JB: I would say I want to be surprised and delighted. I don’t know if I should use the word “delighted.” Maybe just surprised. It’s a surprisingly rare quality in a portfolio.
WS: Surprise is surprisingly rare.
JB: Yes, surprise is surprisingly rare.
WS: Is it just breaking out of formulas?
JB: I think it takes a while to break out of formulas, and I understand…when I was first starting out in advertising, I was guilty of the same thing. But what I don’t want to see is a bunch of clever or effective solutions—communication solutions to a client’s problems.
WS: You don’t want to see that?
JB: I don’t want to see just that. And that’s what you see a lot of. It’s like, “Yeah that’s a good concept and they effectively communicated the point of what the client would have wanted.” But it’s cold and sterile and boring and unsurprising. And I think you’ve got to…for me, I want to see something where there’s personality and more of a human voice coming through so it doesn’t just feel like a corporation is communicating with me. It feels more like an actual personality is coming through. I also try to ask myself, “Is something good for an ad? Or it is just good?” Like, “Is it just great regardless of what it is? Is it just great entertainment and something that gets you excited or surprises you or just blows your mind?”
A brief is like a math problem, and the challenge is that when we come up with a solution, there’s an excitement because we have technically “solved” it. But that excitement can cloud our objectivity. Simply coming up with an answer isn’t enough—we have to come up with a beautiful, or inspiring, or funny solution that gets people to look at the problem in a new way.
I like to ask myself, “If it wasn’t mine, and I saw it in a magazine, or on TV, or online, would it inspire me, or make me laugh? Is it something I would see on TV and laugh out loud or talk to my friends about? Or is it just an ad, and do I only like it because it’s mine?” I think the vast majority of the time, it’s just an ad, and we only like things because we came up with them. So, in the very rare times I see a book that really stands out, you can tell the creator of that book has a strong voice, and they’ve broken out of that mold, of the standard, responsible, workman-like ad structure.
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In terms of putting together a book, it took me a while to figure out what I wanted to do in advertising and the type of work I wanted to do and what my voice was. And I think it’s essential to figure that out because you see so many books—and I think most people’s first books suffer from this—but you see so many books that could have been done by anyone. There’s really nothing particularly unique about them. It can be a very good, a very solid book but there’s no personality coming through in it and there’s no voice. It’s just a standard, solid, smart portfolio.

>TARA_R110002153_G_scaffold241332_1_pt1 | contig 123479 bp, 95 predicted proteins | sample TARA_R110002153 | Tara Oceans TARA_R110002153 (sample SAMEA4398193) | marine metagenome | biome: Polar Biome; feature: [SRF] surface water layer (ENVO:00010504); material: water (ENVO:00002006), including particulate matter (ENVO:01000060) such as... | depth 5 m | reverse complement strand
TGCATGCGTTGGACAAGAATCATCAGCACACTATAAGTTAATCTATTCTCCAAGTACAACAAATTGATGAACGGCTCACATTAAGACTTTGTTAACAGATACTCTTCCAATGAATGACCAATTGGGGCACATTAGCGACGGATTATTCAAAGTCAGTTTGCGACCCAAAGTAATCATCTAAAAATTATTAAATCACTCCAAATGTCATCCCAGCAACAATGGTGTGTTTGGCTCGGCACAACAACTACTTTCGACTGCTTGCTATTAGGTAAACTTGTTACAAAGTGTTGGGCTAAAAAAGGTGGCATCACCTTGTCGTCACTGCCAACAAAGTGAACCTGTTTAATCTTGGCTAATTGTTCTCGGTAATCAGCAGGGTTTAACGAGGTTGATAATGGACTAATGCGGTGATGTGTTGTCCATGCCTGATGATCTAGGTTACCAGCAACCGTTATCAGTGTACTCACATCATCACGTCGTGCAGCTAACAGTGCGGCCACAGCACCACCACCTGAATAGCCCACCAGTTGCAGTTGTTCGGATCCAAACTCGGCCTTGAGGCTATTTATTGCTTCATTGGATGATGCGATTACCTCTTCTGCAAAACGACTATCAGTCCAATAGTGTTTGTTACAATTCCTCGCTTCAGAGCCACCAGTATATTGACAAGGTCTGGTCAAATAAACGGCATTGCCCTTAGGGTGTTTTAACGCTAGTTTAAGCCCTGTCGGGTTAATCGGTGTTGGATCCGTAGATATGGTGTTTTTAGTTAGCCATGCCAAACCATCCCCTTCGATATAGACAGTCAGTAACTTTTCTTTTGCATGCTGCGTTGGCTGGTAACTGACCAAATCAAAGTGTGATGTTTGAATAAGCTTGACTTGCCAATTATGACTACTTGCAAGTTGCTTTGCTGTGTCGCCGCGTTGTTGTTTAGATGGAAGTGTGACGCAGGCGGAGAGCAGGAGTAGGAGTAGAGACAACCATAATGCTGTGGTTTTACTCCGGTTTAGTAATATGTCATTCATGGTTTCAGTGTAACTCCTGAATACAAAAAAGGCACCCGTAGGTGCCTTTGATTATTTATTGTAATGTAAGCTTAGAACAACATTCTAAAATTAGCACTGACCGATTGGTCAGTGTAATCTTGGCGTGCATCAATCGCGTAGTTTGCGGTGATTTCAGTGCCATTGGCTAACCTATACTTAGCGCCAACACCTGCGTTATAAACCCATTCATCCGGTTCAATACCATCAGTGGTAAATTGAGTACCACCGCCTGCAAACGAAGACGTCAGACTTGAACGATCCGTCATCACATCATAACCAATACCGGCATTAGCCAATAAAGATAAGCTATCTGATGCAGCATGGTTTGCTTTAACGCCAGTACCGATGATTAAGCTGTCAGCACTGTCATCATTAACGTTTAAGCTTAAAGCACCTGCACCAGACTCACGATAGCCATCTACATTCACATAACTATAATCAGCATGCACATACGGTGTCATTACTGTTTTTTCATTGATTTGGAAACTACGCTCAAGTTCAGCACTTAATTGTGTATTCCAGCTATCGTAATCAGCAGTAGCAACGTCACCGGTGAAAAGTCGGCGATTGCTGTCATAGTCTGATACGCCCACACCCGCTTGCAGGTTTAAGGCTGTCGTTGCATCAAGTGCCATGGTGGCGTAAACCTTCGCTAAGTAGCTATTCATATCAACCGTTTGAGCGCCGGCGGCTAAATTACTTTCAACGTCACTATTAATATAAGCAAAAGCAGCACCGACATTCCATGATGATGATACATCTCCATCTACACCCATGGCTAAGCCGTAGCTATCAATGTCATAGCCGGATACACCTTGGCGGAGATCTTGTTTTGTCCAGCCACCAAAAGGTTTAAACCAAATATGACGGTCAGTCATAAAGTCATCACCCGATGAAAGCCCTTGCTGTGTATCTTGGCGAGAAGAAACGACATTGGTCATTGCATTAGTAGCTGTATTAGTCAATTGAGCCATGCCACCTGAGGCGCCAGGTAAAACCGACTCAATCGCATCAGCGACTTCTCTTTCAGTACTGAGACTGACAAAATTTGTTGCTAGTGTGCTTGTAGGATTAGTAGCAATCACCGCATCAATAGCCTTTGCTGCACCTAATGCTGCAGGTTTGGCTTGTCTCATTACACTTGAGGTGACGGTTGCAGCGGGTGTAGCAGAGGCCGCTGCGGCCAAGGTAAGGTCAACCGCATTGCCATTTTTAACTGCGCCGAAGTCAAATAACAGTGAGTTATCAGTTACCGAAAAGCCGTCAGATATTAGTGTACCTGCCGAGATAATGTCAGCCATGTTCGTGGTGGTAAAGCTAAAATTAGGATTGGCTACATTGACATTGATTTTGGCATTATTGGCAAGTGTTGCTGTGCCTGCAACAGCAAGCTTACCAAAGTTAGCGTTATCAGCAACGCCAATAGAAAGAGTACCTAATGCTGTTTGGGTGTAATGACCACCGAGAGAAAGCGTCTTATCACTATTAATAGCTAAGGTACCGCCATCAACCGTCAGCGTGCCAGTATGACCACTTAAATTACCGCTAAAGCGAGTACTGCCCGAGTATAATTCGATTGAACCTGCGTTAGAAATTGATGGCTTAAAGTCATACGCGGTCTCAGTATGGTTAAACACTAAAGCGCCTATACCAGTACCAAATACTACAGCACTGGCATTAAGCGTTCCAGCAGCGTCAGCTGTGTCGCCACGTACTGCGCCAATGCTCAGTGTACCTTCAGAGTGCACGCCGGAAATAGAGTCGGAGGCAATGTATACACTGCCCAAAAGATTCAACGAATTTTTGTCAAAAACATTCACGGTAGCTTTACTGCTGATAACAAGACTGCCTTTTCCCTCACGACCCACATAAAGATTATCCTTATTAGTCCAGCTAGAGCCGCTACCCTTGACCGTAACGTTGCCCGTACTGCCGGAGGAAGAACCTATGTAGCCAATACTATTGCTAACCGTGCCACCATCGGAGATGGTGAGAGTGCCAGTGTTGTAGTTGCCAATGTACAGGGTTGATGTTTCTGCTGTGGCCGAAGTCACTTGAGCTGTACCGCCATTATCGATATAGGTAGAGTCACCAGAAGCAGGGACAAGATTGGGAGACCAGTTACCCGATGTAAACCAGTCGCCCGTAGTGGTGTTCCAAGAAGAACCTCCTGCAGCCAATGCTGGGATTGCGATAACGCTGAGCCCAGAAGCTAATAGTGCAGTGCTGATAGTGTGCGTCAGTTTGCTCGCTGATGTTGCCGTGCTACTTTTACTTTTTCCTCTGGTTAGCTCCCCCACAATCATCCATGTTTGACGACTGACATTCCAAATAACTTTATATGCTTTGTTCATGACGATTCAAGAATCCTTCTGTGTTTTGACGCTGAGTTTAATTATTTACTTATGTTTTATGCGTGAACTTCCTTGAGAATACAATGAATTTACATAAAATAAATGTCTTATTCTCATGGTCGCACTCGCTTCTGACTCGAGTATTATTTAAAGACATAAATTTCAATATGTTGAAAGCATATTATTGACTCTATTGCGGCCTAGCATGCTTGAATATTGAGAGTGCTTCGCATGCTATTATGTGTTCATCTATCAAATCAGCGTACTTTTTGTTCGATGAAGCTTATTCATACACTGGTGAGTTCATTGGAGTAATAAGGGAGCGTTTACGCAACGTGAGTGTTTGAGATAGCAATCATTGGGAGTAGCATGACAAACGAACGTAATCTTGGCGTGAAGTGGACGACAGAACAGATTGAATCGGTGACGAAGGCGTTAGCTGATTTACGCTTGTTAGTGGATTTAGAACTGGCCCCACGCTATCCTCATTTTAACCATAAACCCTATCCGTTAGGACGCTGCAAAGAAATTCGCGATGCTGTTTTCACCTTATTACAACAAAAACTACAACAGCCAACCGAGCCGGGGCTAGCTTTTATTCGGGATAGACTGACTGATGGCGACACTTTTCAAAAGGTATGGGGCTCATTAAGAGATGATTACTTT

So I think it’s helpful if someone can really kind of zero in on the type of work that they love, that they want to do. And once they know that, then hold their own work to that standard and try to put together a portfolio that represents the type of work that they are really proud of and would want to do in their career. And that can be a lot of work, but I think if you can do that, you’re more likely to be hired to do that type of work.
If your book has a clear voice and point of view to it, then there’s a greater chance you’re going to be hired to use that point of view and that voice, as opposed to just be an all-purpose creative, who can do every style of advertising, but none of it is very interesting. Many people told me when I was first in the business that the creative should be invisible in the work, but I just disagree with that—it makes for mechanical, sterile work. That doesn’t mean that you can only do comedy, or you can only do serious, epic work, but whatever you do should have a strong voice and point of view.
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When I was trying to get into a good agency, I had a very solid portfolio that I would send around. And I was getting reasonably good responses from it. It was a very tight, solid book. But then I finally sent it to Tim Hanrahan who was working at Wieden+Kennedy at that time and he was the one who really encouraged me. He was the one who told me, “Yeah, this is a very solid book, but it’s kind of like every other book I see. I’d like to see something that represents you more.” And at that point, I stopped…I had been making a book that I thought would get me hired at an ad agency instead of making a book that I was in love with. And at that point, I threw out almost everything in my book and started over. And I stopped thinking about what any creative director, or any ad agency would think–my only criteria was: “Does this honestly represent something that I personally love and think is hilarious?” And if I couldn’t answer yes to that question, it didn’t go in. And so, with that standard in mind, I worked for I think about a year, and when I finished that, I sent it to Wieden+Kennedy, and I got a call from them within 24 hours. So I’m a big believer in figuring out what you love and trying to hold your book to that standard.
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